Skilled trades stream targets 3,000 foreign workers in 2013

Immigration Minister Jason Kenney has unveiled details of a new program intended to speed the arrival to Canada of foreign tradespeople whose skills are in demand.

Kenney said the Skilled Trades Stream will help address serious labour shortages in some regions of the country, including remote regions such as Northern Ontario, and will help grow the economy.

"This is about having an immigration system that works for Canada, works for our economy, works for newcomers [and] fuels our long-term growth and prosperity," Kenney said in making the announcement Monday in Mississauga, Ont.

"For too long, Canada's immigration system has not been open to these in-demand skilled workers. These changes are long overdue and will help us move to a fast and flexible immigration system that works for Canada's economy," Kenney said in a statement accompanying his announcement.

The department will begin accepting applications for the new program on Jan. 2, 2013, but will accept just 3,000 applications in the program's first year to keep processing times to a minimum, the statement said.

Applicants to the skilled trades program will not have to meet the criteria of the points system used for the rest of the federal skilled worker category.

Instead, the new program will give weight to applicants who:

Have a job offer in Canada.

Have basic proficiency in French or English, but not at the level required by the skilled worker points system.

Can prove they have recently worked in the trade and have a minimum of two years' experience.

Can show their occupation falls within the federal trade classification system.

The federal government will consult with the provinces to come up with a list of jobs where there are vacancies before January. The list is expected to include such trades as pipe-fitters, mechanics, transportation jobs and electricians.

"These changes are a great step in the right direction," said Michael Atkinson, president of the Canadian Construction Association.

Atkinson argues it's one of several necessary fixes to an immigration points system that has placed too much emphasis on white collar jobs.

"It was easier under the points system to get in if you had a post-doctorate degree in ancient Greek pottery as opposed to somebody who has 20 years experience as a welder or an electrician. So that was a problem."

Atkinson argues that more tradespeople coming into the permanent immigration stream will reduce the country's reliance on temporary labour.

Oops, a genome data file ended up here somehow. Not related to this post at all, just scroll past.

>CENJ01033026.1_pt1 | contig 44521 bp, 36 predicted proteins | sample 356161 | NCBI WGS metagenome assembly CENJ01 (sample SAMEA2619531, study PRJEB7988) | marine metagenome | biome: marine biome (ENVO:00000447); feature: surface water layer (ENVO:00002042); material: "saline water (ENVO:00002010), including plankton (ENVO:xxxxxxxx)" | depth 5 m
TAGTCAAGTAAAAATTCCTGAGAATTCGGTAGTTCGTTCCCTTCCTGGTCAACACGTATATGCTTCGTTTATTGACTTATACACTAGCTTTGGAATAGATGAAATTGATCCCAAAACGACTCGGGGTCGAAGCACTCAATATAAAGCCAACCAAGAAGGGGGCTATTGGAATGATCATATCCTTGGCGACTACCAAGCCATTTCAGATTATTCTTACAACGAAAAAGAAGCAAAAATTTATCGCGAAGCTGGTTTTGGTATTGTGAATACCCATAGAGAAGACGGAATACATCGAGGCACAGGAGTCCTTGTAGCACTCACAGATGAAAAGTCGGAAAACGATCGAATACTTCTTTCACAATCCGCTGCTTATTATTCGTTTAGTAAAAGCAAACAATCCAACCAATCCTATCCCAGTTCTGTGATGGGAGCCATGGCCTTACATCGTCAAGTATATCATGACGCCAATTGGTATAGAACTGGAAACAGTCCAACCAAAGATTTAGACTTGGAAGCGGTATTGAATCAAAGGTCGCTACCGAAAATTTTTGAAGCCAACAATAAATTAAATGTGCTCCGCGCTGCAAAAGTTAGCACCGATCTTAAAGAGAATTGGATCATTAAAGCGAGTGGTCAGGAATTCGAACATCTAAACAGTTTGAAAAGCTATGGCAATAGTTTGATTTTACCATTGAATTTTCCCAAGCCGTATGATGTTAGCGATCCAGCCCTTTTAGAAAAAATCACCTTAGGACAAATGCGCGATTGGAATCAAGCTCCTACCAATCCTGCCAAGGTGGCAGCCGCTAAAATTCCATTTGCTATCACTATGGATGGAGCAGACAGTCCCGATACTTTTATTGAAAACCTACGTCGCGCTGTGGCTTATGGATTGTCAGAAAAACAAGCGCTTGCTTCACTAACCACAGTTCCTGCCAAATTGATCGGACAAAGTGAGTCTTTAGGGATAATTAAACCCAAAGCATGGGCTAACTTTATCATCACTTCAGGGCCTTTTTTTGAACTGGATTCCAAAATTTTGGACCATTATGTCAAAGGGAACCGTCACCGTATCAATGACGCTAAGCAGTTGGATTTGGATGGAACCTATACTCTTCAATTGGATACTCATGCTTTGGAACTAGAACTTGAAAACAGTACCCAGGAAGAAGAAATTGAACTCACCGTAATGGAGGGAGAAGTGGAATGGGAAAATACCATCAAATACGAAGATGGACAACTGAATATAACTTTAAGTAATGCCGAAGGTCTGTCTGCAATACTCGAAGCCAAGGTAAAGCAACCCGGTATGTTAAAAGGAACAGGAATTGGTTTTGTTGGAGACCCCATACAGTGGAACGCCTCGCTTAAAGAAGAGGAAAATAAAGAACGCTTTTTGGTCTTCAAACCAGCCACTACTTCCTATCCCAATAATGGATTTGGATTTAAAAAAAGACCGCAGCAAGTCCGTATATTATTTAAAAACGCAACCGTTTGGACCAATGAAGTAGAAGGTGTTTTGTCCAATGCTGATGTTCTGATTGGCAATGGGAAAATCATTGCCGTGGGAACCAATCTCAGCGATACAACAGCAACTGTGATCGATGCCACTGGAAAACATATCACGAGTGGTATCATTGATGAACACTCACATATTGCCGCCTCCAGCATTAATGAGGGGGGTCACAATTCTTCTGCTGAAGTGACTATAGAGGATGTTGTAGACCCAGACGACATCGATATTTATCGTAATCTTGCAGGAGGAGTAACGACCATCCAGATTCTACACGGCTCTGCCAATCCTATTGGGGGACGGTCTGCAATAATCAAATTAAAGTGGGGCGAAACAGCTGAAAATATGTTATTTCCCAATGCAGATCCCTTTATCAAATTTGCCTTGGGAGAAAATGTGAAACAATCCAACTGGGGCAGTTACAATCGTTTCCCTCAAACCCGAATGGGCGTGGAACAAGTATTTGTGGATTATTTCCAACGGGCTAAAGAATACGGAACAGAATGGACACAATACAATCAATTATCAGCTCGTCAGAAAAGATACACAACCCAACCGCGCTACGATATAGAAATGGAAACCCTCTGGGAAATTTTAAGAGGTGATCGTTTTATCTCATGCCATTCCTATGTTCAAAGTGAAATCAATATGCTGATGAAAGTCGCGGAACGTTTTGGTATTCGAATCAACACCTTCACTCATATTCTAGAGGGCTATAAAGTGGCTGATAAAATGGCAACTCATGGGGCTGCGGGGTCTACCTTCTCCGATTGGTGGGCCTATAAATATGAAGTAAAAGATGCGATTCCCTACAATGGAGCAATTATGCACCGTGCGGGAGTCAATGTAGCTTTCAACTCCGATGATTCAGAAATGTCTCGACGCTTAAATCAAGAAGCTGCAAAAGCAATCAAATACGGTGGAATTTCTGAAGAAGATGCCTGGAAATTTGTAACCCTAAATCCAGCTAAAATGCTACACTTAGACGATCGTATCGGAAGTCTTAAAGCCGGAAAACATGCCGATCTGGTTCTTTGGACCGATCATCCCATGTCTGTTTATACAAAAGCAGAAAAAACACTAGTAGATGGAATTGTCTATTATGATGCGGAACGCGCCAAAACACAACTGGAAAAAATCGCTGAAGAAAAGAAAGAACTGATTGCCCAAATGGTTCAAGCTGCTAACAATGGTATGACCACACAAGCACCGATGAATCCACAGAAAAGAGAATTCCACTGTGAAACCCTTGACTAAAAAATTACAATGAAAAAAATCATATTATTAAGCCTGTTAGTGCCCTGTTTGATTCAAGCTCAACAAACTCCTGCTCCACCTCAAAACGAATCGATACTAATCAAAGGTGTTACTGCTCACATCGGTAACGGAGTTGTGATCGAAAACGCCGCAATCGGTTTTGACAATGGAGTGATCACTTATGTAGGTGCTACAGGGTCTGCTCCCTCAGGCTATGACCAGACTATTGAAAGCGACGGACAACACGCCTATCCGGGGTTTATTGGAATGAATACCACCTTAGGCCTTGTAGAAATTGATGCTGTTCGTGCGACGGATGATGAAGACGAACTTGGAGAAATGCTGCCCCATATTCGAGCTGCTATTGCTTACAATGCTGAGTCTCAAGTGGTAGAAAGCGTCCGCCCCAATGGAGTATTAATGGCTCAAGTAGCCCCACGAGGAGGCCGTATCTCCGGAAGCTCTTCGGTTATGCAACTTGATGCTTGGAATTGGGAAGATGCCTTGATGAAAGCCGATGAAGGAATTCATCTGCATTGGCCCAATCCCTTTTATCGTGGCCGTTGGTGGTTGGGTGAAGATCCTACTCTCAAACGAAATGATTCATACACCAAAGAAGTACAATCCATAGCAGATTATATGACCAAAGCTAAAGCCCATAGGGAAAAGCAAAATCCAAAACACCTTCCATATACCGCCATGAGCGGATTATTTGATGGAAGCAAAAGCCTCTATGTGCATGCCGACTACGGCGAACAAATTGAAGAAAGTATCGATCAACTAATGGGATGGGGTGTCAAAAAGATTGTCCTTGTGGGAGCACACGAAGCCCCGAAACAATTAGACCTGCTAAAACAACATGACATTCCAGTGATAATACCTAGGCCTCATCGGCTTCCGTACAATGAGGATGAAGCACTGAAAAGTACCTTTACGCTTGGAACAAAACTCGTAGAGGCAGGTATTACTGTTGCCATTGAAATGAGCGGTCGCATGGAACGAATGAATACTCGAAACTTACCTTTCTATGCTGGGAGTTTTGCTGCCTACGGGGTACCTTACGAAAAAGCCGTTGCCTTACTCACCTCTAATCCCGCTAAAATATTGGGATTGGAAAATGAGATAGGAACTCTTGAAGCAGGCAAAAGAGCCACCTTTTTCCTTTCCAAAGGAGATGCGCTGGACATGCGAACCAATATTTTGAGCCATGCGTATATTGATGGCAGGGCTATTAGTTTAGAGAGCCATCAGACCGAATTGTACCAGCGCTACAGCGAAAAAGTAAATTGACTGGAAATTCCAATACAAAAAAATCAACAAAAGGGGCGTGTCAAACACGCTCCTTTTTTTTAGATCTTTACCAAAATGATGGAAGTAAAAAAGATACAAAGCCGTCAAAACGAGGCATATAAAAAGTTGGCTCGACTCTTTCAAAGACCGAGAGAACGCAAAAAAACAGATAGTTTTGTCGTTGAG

"The more the skilled worker program begins to become responsive to the needs of industry and employers going forward, the less reliance there would be on the temporary foreign worker program."

The need for skilled tradespeople is particularly acute in Alberta.

It's estimated the province will need 115,000 additional workers in skilled trades over the next 10 years.

Jeanette Sutherland, manager of workforce and productivity at Calgary Economic Development, says the present system has inhibited growth across the western energy, construction, manufacturing and hospitality sectors.

"Under the current federal skilled worker program there's not enough openings," she said.

"There's quite a process employers have to go through to make sure they match Alberta certification and credentialling standards… This is really going to add to our benefit."

Sutherland believes the new program will be geared toward the kinds of jobs that Alberta desperately needs to fill, jobs that almost never got filled through the old system: "Pipefitters, welders, a lot of those skilled trades positions that are significantly in demand."

Sutherland expressed hope the government will expand the number of places in the skilled trades program in the coming years.

And she said she hopes the new program will significantly shorten the wait time for employers who often need workers quickly to complete time-sensitive projects.

Atkinson noted that changes to the immigration system need to be combined with efforts to improve the training and apprenticeship programs available to Canadian workers.

But domestic sources won't be enough, he said, as by 2020 Canada will need an additional 320,000 skilled construction workers.

"Only about half of those are going to come from domestic sources," he said. "So not that immigration is the total answer to our future labour challenges. It's an important part."

Atkinson added that the recently announced plan to create an "expression of interest" system online that would allow prospective skilled workers to register and have their accreditation approved in advance will also move the system in the right direction for tradespeople.

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